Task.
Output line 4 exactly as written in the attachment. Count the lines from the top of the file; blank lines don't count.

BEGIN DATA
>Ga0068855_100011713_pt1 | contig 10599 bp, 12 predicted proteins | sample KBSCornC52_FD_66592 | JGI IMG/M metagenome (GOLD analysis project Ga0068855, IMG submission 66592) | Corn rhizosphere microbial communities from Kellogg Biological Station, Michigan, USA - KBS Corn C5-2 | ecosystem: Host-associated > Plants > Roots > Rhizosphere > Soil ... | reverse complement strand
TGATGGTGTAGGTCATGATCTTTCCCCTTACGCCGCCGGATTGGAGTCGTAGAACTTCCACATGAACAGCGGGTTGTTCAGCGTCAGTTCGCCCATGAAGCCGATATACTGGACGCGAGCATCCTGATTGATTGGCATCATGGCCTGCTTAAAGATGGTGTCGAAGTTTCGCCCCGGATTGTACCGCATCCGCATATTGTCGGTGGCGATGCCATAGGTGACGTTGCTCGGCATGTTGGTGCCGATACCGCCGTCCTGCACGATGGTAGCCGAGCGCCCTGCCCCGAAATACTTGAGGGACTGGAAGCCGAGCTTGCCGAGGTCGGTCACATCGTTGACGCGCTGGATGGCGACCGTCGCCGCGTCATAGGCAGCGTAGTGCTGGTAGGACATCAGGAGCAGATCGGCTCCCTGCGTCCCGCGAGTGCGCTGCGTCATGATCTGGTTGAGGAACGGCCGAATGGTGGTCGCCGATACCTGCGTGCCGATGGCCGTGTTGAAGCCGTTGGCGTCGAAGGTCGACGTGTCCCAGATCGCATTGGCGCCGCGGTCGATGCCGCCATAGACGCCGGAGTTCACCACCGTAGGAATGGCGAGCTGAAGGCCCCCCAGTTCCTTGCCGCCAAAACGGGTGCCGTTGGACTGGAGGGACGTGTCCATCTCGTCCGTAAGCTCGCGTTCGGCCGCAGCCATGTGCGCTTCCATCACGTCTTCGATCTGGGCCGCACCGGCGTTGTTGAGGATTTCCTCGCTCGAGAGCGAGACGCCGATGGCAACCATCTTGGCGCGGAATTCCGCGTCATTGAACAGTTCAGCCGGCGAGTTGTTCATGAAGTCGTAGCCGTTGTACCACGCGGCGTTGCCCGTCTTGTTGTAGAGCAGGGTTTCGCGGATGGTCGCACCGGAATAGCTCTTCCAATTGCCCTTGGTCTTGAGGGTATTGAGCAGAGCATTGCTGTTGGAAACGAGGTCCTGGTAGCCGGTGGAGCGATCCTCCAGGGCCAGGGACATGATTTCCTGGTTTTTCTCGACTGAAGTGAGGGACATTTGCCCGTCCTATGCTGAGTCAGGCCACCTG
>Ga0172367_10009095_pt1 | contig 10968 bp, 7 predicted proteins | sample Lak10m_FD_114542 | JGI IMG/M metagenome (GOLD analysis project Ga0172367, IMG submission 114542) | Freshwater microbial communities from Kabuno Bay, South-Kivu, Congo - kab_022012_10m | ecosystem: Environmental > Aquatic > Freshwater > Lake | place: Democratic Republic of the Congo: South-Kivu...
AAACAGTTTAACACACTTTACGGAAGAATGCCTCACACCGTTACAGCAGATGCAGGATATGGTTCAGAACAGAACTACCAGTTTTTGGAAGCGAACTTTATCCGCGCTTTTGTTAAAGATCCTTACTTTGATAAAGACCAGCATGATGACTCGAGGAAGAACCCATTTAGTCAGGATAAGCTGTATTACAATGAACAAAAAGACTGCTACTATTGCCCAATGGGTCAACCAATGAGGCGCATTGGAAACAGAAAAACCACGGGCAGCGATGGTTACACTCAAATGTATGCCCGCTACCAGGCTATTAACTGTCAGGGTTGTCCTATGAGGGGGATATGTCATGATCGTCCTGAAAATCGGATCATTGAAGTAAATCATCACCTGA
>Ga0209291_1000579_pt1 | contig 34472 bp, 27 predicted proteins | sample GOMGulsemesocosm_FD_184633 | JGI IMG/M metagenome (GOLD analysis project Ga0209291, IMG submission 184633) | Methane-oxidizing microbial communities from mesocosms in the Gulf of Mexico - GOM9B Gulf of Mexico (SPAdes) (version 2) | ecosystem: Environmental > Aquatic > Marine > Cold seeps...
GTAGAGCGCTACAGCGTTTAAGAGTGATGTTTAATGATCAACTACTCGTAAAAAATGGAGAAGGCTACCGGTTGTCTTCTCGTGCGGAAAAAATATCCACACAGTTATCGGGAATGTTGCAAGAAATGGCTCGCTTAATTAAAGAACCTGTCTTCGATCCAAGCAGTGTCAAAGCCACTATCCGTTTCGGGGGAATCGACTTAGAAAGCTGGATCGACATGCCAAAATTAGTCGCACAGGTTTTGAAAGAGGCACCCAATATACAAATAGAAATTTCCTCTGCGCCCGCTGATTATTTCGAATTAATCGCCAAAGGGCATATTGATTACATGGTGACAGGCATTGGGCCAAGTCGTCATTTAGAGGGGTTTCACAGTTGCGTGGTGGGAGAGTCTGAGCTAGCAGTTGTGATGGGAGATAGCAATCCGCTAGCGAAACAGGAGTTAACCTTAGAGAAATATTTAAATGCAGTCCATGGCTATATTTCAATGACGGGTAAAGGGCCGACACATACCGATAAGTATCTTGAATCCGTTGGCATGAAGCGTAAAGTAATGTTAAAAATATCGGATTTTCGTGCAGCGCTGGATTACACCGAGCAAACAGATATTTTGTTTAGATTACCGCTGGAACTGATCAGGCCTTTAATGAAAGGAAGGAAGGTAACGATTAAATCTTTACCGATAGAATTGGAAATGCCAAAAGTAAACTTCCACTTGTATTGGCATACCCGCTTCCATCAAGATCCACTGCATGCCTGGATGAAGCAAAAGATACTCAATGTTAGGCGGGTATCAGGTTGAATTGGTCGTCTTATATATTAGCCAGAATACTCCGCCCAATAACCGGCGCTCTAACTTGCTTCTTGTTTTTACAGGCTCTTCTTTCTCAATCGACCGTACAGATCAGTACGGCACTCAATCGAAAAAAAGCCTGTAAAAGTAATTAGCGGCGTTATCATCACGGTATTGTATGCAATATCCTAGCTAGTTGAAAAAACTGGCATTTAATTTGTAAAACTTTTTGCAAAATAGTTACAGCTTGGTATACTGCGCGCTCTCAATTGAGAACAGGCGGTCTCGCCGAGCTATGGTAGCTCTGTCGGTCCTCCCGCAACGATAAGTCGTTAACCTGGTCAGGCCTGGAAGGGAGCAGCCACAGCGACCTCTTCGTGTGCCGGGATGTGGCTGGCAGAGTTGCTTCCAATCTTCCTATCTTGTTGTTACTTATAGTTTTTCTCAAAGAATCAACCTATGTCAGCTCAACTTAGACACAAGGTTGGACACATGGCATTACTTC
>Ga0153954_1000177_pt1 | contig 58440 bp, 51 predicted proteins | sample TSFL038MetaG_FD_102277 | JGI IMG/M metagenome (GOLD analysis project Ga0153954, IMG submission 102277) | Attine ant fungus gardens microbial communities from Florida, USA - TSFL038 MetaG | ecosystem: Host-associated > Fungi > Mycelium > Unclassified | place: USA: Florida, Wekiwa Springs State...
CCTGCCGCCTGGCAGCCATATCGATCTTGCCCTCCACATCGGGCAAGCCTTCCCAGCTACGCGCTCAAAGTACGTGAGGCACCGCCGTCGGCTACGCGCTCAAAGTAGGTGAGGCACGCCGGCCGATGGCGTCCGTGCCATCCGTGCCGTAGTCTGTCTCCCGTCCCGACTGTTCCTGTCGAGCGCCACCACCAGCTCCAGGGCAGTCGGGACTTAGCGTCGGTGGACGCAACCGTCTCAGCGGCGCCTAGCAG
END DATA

AAACAGTTTAACACACTTTACGGAAGAATGCCTCACACCGTTACAGCAGATGCAGGATATGGTTCAGAACAGAACTACCAGTTTTTGGAAGCGAACTTTATCCGCGCTTTTGTTAAAGATCCTTACTTTGATAAAGACCAGCATGATGACTCGAGGAAGAACCCATTTAGTCAGGATAAGCTGTATTACAATGAACAAAAAGACTGCTACTATTGCCCAATGGGTCAACCAATGAGGCGCATTGGAAACAGAAAAACCACGGGCAGCGATGGTTACACTCAAATGTATGCCCGCTACCAGGCTATTAACTGTCAGGGTTGTCCTATGAGGGGGATATGTCATGATCGTCCTGAAAATCGGATCATTGAAGTAAATCATCACCTGA